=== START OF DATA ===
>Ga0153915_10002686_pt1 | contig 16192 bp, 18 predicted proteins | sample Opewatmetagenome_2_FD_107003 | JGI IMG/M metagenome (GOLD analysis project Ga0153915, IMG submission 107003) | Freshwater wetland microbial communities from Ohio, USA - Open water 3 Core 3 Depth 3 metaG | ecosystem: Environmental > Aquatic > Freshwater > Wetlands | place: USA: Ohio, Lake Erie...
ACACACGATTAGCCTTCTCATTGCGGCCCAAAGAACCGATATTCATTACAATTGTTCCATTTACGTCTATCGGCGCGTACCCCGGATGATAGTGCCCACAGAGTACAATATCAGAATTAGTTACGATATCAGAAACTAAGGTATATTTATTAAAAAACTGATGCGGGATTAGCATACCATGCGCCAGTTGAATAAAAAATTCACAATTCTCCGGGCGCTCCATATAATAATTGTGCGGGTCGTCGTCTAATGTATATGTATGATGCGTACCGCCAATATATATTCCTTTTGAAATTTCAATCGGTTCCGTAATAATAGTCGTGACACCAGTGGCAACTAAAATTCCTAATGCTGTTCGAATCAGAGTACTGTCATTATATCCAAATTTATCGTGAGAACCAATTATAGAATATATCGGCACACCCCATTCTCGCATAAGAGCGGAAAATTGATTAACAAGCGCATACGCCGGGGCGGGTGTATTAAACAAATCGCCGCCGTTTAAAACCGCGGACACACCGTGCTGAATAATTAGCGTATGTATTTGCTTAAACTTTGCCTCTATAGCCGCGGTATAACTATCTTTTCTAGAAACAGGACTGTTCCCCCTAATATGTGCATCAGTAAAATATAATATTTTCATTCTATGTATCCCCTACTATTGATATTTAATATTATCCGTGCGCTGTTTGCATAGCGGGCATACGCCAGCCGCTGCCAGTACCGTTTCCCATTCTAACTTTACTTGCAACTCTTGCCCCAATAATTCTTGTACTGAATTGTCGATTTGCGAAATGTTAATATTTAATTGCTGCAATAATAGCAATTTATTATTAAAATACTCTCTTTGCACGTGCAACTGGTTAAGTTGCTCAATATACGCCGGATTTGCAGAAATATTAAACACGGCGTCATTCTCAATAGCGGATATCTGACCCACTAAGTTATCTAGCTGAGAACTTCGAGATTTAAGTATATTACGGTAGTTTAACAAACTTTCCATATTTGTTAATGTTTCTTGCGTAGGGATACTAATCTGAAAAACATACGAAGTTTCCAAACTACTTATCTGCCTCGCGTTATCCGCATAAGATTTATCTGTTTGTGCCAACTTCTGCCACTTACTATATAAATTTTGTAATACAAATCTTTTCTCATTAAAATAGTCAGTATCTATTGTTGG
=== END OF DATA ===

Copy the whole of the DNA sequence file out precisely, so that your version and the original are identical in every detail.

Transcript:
>Ga0153915_10002686_pt1 | contig 16192 bp, 18 predicted proteins | sample Opewatmetagenome_2_FD_107003 | JGI IMG/M metagenome (GOLD analysis project Ga0153915, IMG submission 107003) | Freshwater wetland microbial communities from Ohio, USA - Open water 3 Core 3 Depth 3 metaG | ecosystem: Environmental > Aquatic > Freshwater > Wetlands | place: USA: Ohio, Lake Erie...
ACACACGATTAGCCTTCTCATTGCGGCCCAAAGAACCGATATTCATTACAATTGTTCCATTTACGTCTATCGGCGCGTACCCCGGATGATAGTGCCCACAGAGTACAATATCAGAATTAGTTACGATATCAGAAACTAAGGTATATTTATTAAAAAACTGATGCGGGATTAGCATACCATGCGCCAGTTGAATAAAAAATTCACAATTCTCCGGGCGCTCCATATAATAATTGTGCGGGTCGTCGTCTAATGTATATGTATGATGCGTACCGCCAATATATATTCCTTTTGAAATTTCAATCGGTTCCGTAATAATAGTCGTGACACCAGTGGCAACTAAAATTCCTAATGCTGTTCGAATCAGAGTACTGTCATTATATCCAAATTTATCGTGAGAACCAATTATAGAATATATCGGCACACCCCATTCTCGCATAAGAGCGGAAAATTGATTAACAAGCGCATACGCCGGGGCGGGTGTATTAAACAAATCGCCGCCGTTTAAAACCGCGGACACACCGTGCTGAATAATTAGCGTATGTATTTGCTTAAACTTTGCCTCTATAGCCGCGGTATAACTATCTTTTCTAGAAACAGGACTGTTCCCCCTAATATGTGCATCAGTAAAATATAATATTTTCATTCTATGTATCCCCTACTATTGATATTTAATATTATCCGTGCGCTGTTTGCATAGCGGGCATACGCCAGCCGCTGCCAGTACCGTTTCCCATTCTAACTTTACTTGCAACTCTTGCCCCAATAATTCTTGTACTGAATTGTCGATTTGCGAAATGTTAATATTTAATTGCTGCAATAATAGCAATTTATTATTAAAATACTCTCTTTGCACGTGCAACTGGTTAAGTTGCTCAATATACGCCGGATTTGCAGAAATATTAAACACGGCGTCATTCTCAATAGCGGATATCTGACCCACTAAGTTATCTAGCTGAGAACTTCGAGATTTAAGTATATTACGGTAGTTTAACAAACTTTCCATATTTGTTAATGTTTCTTGCGTAGGGATACTAATCTGAAAAACATACGAAGTTTCCAAACTACTTATCTGCCTCGCGTTATCCGCATAAGATTTATCTGTTTGTGCCAACTTCTGCCACTTACTATATAAATTTTGTAATACAAATCTTTTCTCATTAAAATAGTCAGTATCTATTGTTGG